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A Pediatric Perspective

Avatars: The New Way to Learn Social Skills?

Published June 20, 2012 4:39 PM by Cecilia Cruse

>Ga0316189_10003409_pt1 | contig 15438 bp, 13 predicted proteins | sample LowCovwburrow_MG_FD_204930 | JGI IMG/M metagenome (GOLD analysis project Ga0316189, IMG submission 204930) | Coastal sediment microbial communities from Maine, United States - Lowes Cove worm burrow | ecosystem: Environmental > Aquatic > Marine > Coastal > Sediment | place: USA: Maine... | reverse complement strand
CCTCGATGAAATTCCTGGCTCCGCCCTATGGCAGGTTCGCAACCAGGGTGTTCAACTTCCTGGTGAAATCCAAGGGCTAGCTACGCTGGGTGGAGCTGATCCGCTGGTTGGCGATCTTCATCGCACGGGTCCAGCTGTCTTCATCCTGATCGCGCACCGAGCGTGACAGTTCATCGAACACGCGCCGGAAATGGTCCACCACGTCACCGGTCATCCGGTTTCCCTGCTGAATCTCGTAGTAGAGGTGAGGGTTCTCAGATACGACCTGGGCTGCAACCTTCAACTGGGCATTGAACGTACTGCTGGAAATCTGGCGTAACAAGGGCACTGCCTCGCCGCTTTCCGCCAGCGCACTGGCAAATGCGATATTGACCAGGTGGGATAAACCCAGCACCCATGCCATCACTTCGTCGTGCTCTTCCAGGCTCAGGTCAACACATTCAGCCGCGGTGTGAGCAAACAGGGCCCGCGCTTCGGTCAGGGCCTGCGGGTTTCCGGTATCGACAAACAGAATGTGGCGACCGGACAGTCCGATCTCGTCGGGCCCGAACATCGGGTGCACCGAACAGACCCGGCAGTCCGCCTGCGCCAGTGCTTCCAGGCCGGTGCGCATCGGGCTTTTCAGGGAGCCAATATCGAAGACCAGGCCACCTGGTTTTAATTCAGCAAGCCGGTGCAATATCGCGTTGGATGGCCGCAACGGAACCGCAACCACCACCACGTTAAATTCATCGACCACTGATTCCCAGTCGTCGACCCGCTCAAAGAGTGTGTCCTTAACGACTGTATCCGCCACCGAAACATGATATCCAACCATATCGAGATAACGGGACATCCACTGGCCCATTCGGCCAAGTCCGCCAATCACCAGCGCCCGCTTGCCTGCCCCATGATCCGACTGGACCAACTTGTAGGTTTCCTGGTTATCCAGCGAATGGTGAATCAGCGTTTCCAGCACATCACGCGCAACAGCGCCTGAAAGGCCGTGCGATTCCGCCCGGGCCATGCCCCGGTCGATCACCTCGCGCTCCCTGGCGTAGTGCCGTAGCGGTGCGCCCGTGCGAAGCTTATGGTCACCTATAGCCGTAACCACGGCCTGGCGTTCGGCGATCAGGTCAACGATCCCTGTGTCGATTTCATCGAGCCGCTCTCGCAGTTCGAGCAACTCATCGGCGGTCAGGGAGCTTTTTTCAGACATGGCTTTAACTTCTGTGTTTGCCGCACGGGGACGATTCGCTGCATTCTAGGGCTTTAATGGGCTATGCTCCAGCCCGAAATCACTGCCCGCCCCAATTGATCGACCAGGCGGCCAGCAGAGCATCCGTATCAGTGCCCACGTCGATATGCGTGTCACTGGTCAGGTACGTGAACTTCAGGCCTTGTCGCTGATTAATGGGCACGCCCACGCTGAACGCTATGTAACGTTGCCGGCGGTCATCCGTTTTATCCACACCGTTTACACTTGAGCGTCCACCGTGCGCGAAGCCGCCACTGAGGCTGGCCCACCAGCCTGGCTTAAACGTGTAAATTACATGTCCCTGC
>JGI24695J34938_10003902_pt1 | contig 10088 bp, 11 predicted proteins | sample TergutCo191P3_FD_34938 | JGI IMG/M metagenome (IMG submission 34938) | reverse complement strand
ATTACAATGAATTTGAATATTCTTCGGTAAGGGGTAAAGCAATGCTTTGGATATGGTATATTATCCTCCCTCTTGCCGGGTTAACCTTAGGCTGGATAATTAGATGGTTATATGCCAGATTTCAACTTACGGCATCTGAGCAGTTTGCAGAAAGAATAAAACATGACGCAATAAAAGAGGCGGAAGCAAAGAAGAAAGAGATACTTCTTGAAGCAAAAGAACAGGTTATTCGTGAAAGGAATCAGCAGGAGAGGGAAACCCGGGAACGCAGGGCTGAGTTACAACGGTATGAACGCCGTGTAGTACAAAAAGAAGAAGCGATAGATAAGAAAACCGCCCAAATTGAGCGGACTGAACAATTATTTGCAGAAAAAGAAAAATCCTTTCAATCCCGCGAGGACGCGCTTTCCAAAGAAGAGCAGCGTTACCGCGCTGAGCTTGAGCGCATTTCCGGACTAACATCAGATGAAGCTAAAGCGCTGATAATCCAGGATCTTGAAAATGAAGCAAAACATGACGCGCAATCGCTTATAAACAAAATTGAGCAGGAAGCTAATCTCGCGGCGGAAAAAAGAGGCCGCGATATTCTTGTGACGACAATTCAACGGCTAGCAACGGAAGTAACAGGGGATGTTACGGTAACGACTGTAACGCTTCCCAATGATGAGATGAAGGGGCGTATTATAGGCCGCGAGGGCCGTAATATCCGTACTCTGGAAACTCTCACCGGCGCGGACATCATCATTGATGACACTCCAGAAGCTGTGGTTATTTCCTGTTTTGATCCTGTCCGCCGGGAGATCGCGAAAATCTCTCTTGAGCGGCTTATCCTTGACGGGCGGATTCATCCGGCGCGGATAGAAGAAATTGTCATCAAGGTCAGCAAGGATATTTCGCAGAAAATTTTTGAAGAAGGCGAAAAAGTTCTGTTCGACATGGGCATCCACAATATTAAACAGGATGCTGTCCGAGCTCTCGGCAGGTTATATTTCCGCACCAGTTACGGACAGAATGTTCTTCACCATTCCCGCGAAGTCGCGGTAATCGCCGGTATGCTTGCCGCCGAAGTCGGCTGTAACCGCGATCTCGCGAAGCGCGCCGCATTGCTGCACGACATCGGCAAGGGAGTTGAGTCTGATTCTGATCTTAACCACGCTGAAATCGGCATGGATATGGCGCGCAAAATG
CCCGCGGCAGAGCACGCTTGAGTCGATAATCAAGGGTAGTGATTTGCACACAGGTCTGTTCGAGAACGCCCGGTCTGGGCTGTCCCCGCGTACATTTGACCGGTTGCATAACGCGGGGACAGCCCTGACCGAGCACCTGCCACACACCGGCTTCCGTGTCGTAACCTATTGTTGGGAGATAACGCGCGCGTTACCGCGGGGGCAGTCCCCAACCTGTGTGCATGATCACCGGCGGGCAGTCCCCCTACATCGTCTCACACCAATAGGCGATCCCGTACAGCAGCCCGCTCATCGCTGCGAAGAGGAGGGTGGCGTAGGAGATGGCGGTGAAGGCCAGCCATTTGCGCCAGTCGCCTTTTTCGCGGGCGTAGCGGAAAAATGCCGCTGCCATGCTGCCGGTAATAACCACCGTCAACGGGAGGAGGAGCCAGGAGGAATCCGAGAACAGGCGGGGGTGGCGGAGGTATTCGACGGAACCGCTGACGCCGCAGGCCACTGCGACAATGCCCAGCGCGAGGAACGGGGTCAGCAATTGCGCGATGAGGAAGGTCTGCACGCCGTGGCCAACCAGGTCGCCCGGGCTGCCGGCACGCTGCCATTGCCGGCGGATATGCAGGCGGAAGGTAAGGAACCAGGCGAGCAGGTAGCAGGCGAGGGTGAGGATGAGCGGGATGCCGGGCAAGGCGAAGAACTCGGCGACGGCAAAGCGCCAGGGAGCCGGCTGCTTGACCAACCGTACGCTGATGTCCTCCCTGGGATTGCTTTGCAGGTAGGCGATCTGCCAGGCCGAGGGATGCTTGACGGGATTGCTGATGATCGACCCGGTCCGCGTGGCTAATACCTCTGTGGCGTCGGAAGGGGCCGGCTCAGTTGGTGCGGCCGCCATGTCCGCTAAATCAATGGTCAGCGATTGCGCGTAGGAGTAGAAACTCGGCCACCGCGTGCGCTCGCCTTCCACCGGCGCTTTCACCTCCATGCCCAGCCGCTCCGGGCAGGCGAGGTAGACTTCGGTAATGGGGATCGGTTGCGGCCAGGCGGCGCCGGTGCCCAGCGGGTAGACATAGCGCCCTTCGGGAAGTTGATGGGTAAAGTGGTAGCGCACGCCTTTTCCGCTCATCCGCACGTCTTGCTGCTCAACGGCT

I recently came across this Research Study ongoing here in Orlando at the University of Central Florida.  UCF's Anxiety Disorders Clinic has teamed up with Virtually Better, an Atlanta based interactive technology company to develop a computer simulation program that allows children to practice social skills in a safe environment through the use of on screen avatars.  The simulation features a realistic school setting and the on screen figures include classmates such as a "cool girl", "smart girl" and a bully as well as a teacher and a principal.  The school environment for the program was designed with input from elementary school teachers and the classmates audio responses were recorded by real children so the language reflects real life conversations.  Concepts like greetings, giving and receiving compliments, being assertive and answering questions are practiced between the child and the avatar (with a clinician controlling the role/responses of the avatars from another room).  For now the study will focus on children ages 8-12 with social anxiety disorders, but I can't help but think that this concept will be expanding in the future to include our kiddos along the spectrum and/or with SPD issues.  Like Wii technology now being used in many rehabilitation clinics, will this type of avatar software become mainstream in pediatric treatment protocols?  Time will tell! In the meantime, you can check out this and other programs (including one for PTSD for returning Iraq veterans) at Virtually Better.  Cool stuff!

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